The cigarettes biz accounts for 85% of total profits; it isn’t surprising its performance is the biggest factor to drive the stock
The average annual returns in the past five years have been just 4.8% and the stock has underperformed peers by more than 20%
Cigarettes burn holes in your pocket, is a popular anti-smoking slogan. The same can be said about betting on ITC Ltd’s cigarettes business if you consider the performance of the company’s stock over the past five years.
The average annual returns in the past five years have been just 4.8% and the stock has underperformed peers by more than 20%. Things have progressively become worse. Compared to an average valuation discount of about 22% vis-à-vis other FMCG (fast-moving consumer goods) stocks in the past five years, ITC now trades at a 45% discount using the one-year forward price-earnings multiple, pointed out analysts at Jefferies India Pvt. Ltd.
The company’s December quarter results did little to assuage investor concerns. Cigarette volume growth rose to a seven-year high at 7.5%, but ITC shares fell more than 4% on Wednesday. Volume growth was impressive, notwithstanding the low base a year ago when volumes fell 5%, but the increase in business wasn’t accompanied by an improvement in margins. Cigarette margins fell 50 basis points year-on-year, which meant that profits of the segment again rose in single digits.
“In the cigarettes business, both volume growth and profit growth are important and this quarter there was good news on only one of them. The fact that decent volume growth in the cigarettes business did not translate into double-digit growth in earnings before interest and tax is a disappointment," said Abneesh Roy, senior vice president at Edelweiss Securities Ltd.
Price hikes have been muted and were insufficient to offset higher costs, as ITC was focused on getting back share from illegal cigarettes, according to Roy. The average realizations grew in the low-single digits. Higher tobacco leaf prices and higher capsule filter usage hurt margins in this segment, said analysts.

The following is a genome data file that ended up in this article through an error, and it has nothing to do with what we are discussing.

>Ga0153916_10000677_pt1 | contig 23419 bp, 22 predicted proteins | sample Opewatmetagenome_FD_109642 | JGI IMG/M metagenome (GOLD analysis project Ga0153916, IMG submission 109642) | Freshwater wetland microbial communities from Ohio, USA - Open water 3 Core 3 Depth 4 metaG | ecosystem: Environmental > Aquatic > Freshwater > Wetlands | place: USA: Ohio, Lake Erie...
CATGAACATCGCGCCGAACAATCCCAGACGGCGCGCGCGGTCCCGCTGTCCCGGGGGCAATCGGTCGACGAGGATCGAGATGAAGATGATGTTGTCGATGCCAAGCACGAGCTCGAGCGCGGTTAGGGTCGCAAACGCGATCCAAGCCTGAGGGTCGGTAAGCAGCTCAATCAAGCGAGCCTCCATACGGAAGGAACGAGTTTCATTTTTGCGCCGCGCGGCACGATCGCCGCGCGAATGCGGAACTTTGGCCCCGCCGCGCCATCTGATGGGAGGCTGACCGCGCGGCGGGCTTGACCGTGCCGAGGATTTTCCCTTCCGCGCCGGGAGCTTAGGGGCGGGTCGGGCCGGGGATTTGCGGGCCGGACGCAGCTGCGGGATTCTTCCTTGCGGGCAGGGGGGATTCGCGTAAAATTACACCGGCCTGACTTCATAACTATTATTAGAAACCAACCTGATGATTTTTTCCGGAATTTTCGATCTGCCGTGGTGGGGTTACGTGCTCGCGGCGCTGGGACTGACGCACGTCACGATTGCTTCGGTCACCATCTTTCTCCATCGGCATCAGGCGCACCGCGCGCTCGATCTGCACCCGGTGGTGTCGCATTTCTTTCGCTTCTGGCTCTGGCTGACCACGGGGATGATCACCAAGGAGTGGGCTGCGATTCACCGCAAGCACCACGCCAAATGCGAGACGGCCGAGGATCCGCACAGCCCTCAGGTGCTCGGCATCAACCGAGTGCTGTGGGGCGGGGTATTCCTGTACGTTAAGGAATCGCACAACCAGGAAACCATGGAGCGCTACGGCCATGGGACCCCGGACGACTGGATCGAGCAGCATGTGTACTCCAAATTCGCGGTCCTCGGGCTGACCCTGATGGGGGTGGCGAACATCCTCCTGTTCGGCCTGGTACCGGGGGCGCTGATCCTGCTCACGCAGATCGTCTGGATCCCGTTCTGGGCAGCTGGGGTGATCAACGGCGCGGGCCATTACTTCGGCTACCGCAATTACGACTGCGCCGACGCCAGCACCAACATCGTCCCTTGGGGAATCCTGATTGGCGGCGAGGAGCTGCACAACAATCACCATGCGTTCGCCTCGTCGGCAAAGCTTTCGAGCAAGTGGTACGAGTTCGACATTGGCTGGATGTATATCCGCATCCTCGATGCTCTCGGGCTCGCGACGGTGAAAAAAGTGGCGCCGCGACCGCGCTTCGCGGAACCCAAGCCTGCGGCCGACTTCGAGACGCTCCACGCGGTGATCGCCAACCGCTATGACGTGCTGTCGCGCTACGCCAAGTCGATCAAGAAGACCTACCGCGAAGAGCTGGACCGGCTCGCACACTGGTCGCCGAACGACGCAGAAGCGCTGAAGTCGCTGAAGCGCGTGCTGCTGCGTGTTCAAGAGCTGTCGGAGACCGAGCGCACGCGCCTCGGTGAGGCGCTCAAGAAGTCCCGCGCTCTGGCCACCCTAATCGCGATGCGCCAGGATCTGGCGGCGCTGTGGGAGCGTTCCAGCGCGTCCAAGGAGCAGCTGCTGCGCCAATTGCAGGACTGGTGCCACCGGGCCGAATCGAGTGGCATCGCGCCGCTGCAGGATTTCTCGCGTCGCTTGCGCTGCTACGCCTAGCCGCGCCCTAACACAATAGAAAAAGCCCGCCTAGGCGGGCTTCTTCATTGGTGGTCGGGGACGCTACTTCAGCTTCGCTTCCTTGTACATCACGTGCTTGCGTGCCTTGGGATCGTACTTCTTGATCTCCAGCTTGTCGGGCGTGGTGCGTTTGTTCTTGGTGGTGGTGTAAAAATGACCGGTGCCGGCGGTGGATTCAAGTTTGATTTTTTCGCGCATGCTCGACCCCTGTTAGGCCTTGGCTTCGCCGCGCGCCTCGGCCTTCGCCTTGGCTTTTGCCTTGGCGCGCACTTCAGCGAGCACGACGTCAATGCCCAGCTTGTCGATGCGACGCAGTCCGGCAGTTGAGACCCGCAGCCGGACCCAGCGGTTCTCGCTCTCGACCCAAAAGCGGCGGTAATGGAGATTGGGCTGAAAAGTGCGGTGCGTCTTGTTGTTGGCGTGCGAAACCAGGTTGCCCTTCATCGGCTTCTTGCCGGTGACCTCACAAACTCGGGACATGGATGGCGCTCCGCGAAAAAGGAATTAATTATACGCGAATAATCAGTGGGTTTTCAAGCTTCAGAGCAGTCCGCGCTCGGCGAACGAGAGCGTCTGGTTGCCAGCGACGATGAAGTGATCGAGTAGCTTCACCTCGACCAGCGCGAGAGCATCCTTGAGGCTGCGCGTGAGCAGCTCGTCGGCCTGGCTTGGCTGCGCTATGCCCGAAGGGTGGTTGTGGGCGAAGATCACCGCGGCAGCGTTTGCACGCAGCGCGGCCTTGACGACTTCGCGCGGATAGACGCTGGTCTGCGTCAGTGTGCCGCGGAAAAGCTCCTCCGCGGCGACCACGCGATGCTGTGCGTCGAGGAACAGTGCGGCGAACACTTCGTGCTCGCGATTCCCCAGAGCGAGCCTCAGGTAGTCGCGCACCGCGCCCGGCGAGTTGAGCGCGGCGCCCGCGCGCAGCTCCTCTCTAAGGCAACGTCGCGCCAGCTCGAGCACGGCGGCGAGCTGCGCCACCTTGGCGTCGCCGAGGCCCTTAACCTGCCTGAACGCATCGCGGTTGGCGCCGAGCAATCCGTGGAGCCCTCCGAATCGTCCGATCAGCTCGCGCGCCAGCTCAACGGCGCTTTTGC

The cigarettes business accounts for around 85% of the company’s total profits and it isn’t surprising that its performance is the single biggest factor that drives the stock.
So, though ITC’s FMCG and paper businesses did well on the profit front, it didn’t matter much to investors. Profits of the FMCG business grew 63% year-on-year, while the paper business reported 24% growth in profits. However, the contribution of these segments to overall profits is small.
One of the main reasons growth in the cigarettes business has been sluggish in recent years is high taxation levels, with the imposition of the goods and services tax dealing another blow to the sector. Now, with the interim budget nearing, some investors are worried about negative surprises in store on the taxation front as early as February, if not in the full budget of the new government.
For a stock that is at the mercy of a fiscally constrained government, it is little wonder that it has underperformed peers.